- Category: Blog
- Published: July 18, 2013
- Written by Shirley A. Jones, Esq.
I was asked an interesting question during a radio interview related to the so called "sense of entitlement" of the younger “me, me, me” generation which tends to carry over into the workplace once they become employees. And, I was told that I gave an interesting answer which was rather than calling it a "sense of entitlement", perhaps it would be better described as a "sense of excellence". Here’s what I mean.
Clearly, younger African American employees don't enter the workplace with the same belief system that African American employees did back in the 60’s and 70’s. And, it's simply because times are different. In the 60’s, we were in the throes of major aspects of the Civil Rights Movement and in the 70’s, implementation of major Civil Rights legislation and court rulings were still being fought tooth and nail. So, highly qualified African Americans during that time even once hired knew they had an uphill battle to be treated fairly and not be viewed as just some "affirmative action" hire to meet a quota.
Of course, the world has changed quite a bit since then, and now, more of our younger African American employees who were born in the 80’s and 90’s have now attended schools just as prestigious as their nonminority counterparts, HBCU's like Hampton, Howard, Morehouse, and Spelman as well as Ivy League schools like Columbia, Harvard, Princeton, and Yale. So, while they have the skills just as the African American employees had who came before them that were unrecognized and underutilized, the difference is more of us are now being told by these nurturing universities that we are great and there’s nothing holding us back from doing great things. So, I don't think the younger generation of employees necessarily feel entitled to anything they don't deserve, they simply believe strongly in their excellence. And, they don't anticipate being discriminated against or otherwise being treated unfairly.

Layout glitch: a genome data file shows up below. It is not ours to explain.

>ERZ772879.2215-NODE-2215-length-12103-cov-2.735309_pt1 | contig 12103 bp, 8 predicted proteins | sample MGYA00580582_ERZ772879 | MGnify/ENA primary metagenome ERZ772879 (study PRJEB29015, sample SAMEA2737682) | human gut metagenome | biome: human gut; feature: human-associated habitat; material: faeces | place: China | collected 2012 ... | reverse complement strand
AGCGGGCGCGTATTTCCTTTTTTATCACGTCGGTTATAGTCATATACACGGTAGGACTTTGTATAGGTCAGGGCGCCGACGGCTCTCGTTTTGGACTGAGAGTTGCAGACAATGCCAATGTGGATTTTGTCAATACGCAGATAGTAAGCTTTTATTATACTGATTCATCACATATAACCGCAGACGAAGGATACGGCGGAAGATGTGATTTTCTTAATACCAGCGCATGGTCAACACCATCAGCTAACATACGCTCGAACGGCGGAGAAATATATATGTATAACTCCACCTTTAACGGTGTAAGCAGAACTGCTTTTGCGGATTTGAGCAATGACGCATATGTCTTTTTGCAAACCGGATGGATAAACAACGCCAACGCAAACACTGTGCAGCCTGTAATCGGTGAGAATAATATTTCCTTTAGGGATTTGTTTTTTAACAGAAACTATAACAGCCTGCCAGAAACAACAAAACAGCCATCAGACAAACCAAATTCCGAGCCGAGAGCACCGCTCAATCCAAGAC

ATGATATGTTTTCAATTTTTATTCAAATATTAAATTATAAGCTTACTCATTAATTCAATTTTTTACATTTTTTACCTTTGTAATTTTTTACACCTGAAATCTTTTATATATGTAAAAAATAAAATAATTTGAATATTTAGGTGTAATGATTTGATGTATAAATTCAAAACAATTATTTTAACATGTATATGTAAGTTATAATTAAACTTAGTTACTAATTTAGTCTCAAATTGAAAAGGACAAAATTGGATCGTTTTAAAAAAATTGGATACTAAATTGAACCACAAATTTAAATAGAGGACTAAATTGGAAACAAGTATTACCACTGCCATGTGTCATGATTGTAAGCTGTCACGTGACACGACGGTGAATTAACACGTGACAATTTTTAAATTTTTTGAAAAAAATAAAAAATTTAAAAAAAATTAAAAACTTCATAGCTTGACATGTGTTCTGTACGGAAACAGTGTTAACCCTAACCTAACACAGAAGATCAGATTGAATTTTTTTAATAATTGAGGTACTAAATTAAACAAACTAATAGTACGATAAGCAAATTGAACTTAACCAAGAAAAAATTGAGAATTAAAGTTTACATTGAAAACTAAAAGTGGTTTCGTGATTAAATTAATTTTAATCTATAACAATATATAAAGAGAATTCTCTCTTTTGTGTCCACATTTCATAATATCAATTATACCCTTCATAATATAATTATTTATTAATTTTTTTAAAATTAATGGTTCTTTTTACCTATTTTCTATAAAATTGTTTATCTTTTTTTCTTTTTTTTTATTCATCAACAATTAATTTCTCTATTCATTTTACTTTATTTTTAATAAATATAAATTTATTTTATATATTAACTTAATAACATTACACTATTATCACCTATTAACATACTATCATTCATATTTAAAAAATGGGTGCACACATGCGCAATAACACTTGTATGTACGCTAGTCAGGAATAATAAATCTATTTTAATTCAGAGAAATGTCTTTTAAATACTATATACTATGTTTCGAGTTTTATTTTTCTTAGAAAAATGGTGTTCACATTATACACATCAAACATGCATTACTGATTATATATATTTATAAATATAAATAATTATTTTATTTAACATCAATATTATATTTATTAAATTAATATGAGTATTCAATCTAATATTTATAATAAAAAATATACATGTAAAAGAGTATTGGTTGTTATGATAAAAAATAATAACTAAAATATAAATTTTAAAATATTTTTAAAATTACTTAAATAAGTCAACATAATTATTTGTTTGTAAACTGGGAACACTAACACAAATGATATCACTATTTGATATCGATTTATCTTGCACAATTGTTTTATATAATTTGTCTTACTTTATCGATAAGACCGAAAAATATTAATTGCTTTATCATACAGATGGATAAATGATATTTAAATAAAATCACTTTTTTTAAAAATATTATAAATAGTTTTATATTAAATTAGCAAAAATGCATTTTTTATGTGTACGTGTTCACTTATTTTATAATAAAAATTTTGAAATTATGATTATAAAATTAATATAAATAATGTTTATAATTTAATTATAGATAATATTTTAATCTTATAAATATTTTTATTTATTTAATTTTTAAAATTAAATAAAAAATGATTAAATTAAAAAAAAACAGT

But, here's the real downside. Younger employees expect that others around them will recognize their excellence and that's simply not always the case. And, that's not always due to outright discrimination since there could be a whole host of issues at play. Sometimes it's the lack of supervisory training for those who are called upon to supervise them or lack of appreciation for diverse ideas and different ways of thinking. And, sometimes it's the employee's inability to decipher the "unwritten rules" that sometimes mean good performance alone won’t be rewarded as expected.
So, is the “me, me, me” generation really entitled, selfish, and shallow as recently described in an article in Time magazine? Well, the author may have support from the National Institutes of Health (NIH) that nearly three times as many people in their 20’s than those in their 60’s have narcissistic personality disorders, but is it really so bad to expect excellence if you are giving excellence in return? Of course, the key to all of this is that we must give excellence in the first place.
Shirley A. Jones, Esq. is President of the Region XI Council of Blacks In Government.